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Flat truth, flat lies

oregironbrowntownJust thought I’d add one more thought about Eamon Ore-Giron’s excellent one-man show, “Mirage,” at the Morris Gallery at the Pennsylvania Academy of the Fine Arts (for more, see Roberta’s story at the Philadelphia Weekly here, and my post on the artist’s talk).

The land is flat–a stripe of land. When he uses two or three stripes of land, they indicate depth and distance. There, the shift of receding colors is not gradual but expressed in flat stripes. On top is a stripe of sky above. For the most part, perspective is not an element.

oregironpraisemorningThe bodies are also flat. Most have no modeling to show roundness. They rely on line and shape for their depth. Because of this approach, which is straight out of graphic design and children’s storybook illustrations, Ore is signalling that he’s telling a story and that it’s not necessarily a representation of visual reality. The paintings read almost as silkscreens or collages.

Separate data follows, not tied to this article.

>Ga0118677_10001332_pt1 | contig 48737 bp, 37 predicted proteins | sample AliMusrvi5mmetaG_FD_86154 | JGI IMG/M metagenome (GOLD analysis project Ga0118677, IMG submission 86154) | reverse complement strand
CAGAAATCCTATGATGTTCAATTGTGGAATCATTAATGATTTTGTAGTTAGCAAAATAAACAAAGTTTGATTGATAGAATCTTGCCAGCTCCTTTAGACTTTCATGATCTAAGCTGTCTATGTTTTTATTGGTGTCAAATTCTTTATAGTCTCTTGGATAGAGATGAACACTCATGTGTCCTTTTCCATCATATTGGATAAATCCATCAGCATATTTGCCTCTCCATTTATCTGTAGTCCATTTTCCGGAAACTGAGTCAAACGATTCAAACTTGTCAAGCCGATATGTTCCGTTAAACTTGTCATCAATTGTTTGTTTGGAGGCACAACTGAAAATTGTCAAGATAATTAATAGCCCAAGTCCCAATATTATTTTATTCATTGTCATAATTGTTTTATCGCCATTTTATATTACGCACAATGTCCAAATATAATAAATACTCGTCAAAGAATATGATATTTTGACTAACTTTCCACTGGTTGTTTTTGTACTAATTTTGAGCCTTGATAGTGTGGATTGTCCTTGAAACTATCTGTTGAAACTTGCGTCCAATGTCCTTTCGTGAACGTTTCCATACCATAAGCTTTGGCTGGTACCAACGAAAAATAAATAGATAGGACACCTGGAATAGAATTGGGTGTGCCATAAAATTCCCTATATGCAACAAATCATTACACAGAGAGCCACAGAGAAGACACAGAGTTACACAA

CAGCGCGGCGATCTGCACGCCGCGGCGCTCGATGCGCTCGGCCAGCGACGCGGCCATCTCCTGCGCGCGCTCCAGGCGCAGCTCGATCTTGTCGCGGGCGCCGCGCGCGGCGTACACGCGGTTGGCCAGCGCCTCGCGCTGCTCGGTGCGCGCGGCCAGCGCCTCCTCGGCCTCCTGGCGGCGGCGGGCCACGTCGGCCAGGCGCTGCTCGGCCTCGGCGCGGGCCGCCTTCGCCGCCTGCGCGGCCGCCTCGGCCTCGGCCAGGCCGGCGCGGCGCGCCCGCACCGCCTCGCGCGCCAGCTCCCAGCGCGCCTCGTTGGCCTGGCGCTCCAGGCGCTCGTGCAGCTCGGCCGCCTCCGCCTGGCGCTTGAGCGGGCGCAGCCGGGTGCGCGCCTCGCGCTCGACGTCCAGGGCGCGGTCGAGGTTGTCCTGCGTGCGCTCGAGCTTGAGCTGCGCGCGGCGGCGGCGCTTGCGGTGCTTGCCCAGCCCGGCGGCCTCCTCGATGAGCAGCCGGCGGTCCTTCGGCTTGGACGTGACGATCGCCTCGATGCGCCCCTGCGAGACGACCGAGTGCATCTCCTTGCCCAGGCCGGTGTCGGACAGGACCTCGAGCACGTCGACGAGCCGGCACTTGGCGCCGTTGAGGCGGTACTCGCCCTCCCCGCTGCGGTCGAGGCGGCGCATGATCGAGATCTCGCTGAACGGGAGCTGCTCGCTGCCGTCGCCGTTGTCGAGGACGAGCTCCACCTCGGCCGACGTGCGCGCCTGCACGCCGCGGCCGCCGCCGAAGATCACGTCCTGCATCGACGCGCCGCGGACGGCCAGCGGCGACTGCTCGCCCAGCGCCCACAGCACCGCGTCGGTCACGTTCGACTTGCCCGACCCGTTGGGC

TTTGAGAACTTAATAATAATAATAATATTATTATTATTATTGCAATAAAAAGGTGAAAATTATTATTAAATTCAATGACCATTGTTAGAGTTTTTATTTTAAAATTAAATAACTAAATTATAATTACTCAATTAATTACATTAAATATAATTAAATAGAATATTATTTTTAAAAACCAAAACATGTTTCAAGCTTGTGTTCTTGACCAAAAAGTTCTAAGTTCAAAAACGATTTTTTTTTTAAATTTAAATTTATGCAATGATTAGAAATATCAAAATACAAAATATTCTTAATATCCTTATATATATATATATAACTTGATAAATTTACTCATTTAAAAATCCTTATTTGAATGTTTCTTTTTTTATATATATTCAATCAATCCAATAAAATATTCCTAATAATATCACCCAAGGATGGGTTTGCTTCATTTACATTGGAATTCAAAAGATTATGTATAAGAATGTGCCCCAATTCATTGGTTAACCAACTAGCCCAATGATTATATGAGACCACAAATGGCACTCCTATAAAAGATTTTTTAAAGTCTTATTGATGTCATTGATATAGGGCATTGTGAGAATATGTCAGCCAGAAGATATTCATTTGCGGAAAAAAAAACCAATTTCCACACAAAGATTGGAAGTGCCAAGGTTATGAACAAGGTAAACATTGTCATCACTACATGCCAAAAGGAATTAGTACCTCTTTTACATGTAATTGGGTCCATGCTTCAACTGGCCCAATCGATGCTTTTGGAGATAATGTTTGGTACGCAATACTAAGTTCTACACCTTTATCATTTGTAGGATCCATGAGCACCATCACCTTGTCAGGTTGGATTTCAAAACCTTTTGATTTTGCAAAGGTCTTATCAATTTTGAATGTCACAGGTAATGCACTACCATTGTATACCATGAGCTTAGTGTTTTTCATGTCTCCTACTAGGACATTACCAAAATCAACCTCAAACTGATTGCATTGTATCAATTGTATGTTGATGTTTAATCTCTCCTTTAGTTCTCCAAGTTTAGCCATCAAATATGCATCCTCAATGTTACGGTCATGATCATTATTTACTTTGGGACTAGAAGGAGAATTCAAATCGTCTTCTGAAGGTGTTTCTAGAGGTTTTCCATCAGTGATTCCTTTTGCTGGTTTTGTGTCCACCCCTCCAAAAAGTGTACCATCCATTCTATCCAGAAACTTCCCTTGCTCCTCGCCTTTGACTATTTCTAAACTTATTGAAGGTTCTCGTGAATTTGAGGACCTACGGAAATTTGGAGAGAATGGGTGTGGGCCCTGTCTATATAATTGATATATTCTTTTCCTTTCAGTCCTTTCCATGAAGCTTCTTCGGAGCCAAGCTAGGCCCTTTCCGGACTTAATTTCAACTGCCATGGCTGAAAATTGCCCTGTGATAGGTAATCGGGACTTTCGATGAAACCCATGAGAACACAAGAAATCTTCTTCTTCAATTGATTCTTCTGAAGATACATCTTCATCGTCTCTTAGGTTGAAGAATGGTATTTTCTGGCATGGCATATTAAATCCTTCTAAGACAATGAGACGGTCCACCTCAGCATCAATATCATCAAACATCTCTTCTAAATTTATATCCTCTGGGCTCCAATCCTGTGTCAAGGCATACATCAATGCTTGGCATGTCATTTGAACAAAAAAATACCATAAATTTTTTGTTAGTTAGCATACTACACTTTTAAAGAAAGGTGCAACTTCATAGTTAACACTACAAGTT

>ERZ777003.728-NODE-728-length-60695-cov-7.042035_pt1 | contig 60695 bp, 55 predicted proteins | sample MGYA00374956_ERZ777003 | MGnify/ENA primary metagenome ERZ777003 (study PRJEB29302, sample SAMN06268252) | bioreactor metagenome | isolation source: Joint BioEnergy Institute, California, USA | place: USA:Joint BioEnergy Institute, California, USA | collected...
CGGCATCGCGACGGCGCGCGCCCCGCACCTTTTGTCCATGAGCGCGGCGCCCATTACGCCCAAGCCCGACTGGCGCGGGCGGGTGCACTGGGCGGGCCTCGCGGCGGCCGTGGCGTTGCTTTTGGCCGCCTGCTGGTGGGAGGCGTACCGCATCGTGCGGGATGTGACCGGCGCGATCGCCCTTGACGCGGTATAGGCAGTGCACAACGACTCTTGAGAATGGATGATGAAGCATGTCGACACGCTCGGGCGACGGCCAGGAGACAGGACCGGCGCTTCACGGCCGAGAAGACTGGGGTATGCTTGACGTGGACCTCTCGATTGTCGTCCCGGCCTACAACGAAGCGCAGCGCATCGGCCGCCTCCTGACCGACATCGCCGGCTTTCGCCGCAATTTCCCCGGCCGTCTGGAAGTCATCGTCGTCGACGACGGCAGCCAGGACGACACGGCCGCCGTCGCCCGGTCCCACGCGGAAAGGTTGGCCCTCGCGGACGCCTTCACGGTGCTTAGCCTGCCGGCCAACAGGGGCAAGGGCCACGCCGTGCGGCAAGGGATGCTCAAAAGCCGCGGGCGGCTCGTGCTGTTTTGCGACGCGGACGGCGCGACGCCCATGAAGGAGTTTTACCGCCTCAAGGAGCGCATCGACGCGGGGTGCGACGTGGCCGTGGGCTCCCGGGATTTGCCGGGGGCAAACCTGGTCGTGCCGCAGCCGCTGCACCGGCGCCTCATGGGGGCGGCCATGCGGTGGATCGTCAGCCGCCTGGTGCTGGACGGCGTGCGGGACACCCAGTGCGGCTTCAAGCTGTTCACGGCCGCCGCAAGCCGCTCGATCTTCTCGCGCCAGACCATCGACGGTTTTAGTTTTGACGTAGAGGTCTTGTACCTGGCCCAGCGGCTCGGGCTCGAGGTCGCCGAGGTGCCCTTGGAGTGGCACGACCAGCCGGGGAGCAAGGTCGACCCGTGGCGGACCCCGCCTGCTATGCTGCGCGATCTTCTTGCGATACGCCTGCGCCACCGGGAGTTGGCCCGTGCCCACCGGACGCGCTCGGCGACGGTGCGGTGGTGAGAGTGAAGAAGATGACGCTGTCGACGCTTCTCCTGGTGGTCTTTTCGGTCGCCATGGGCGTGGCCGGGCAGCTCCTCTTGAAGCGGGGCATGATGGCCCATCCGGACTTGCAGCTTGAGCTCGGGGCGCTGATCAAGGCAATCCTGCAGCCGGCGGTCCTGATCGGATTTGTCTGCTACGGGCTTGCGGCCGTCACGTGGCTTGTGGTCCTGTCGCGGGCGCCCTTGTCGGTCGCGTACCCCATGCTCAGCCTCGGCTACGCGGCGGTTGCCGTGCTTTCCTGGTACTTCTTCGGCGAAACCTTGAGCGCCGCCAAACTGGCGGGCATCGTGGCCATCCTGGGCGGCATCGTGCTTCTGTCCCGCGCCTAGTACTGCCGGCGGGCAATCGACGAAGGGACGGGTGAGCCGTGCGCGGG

oregironcookin1The only 3-D element in many of the paintings is shadows, which in that flattened context take on significance. The pink-clad tourist in “Brown Town” (image top of post) is nearly shadowless compared to the faux Wild West; the myth has become a solid reality to us. In “Praise for the Morning” (right) the body, chair and table do not cast shadows. Only the hat does. In “Cookin’ 1” (left) the people cast no shadows at all.

What makes “…Morning” and “Cookin’ 1” have power is their snapshot ordinariness transmogrified into significance. In “Cookin’ 1,” it’s a ritual and a memory. In “Praise…,” it’s the magic of identity disguised by the objects and clothes.

Ore-Giron’s predicament is much like our own, only more so. Is the girl with pink hair really a pink-haired girl? Is the boy with the eyebrow piercing really that person? A person’s essence and background, measured through the filters of culture and costume, is never visible at a glance. Identity is too complex for the symbols we assign (right, “Exit Strategy,” with the painter dressed in over-the-top cowboy pants styled after Native American garb, a shirt styled after Huichol (Mexican) peyote-vision patterns and mendhi arm decorations, enough identities for any one human to support).

What makes this work so resonant is partially this–the story of Ore-Giron’s mixed identity is a metaphor for the identity of each of us. But it’s also resonant because of the story the paintings tell. They take a hard look at the stories we tell as a culture–the myths we have invented and then come to believe about the past and the present.